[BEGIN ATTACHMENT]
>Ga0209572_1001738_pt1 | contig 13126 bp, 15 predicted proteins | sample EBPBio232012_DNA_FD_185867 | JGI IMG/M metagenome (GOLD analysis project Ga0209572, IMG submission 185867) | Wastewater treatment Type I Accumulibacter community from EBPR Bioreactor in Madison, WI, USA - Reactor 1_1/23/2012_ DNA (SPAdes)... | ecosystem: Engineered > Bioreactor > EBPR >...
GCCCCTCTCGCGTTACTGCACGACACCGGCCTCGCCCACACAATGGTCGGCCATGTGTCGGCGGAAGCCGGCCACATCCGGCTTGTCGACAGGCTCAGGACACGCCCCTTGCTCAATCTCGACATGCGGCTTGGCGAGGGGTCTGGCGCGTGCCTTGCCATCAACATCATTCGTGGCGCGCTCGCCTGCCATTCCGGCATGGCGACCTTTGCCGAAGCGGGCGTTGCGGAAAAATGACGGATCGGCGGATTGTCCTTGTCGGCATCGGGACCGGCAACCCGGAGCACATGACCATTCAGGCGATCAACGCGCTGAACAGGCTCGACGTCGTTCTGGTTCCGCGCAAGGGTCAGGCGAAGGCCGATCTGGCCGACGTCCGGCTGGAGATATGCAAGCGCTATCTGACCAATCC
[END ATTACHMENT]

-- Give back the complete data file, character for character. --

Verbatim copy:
>Ga0209572_1001738_pt1 | contig 13126 bp, 15 predicted proteins | sample EBPBio232012_DNA_FD_185867 | JGI IMG/M metagenome (GOLD analysis project Ga0209572, IMG submission 185867) | Wastewater treatment Type I Accumulibacter community from EBPR Bioreactor in Madison, WI, USA - Reactor 1_1/23/2012_ DNA (SPAdes)... | ecosystem: Engineered > Bioreactor > EBPR >...
GCCCCTCTCGCGTTACTGCACGACACCGGCCTCGCCCACACAATGGTCGGCCATGTGTCGGCGGAAGCCGGCCACATCCGGCTTGTCGACAGGCTCAGGACACGCCCCTTGCTCAATCTCGACATGCGGCTTGGCGAGGGGTCTGGCGCGTGCCTTGCCATCAACATCATTCGTGGCGCGCTCGCCTGCCATTCCGGCATGGCGACCTTTGCCGAAGCGGGCGTTGCGGAAAAATGACGGATCGGCGGATTGTCCTTGTCGGCATCGGGACCGGCAACCCGGAGCACATGACCATTCAGGCGATCAACGCGCTGAACAGGCTCGACGTCGTTCTGGTTCCGCGCAAGGGTCAGGCGAAGGCCGATCTGGCCGACGTCCGGCTGGAGATATGCAAGCGCTATCTGACCAATCC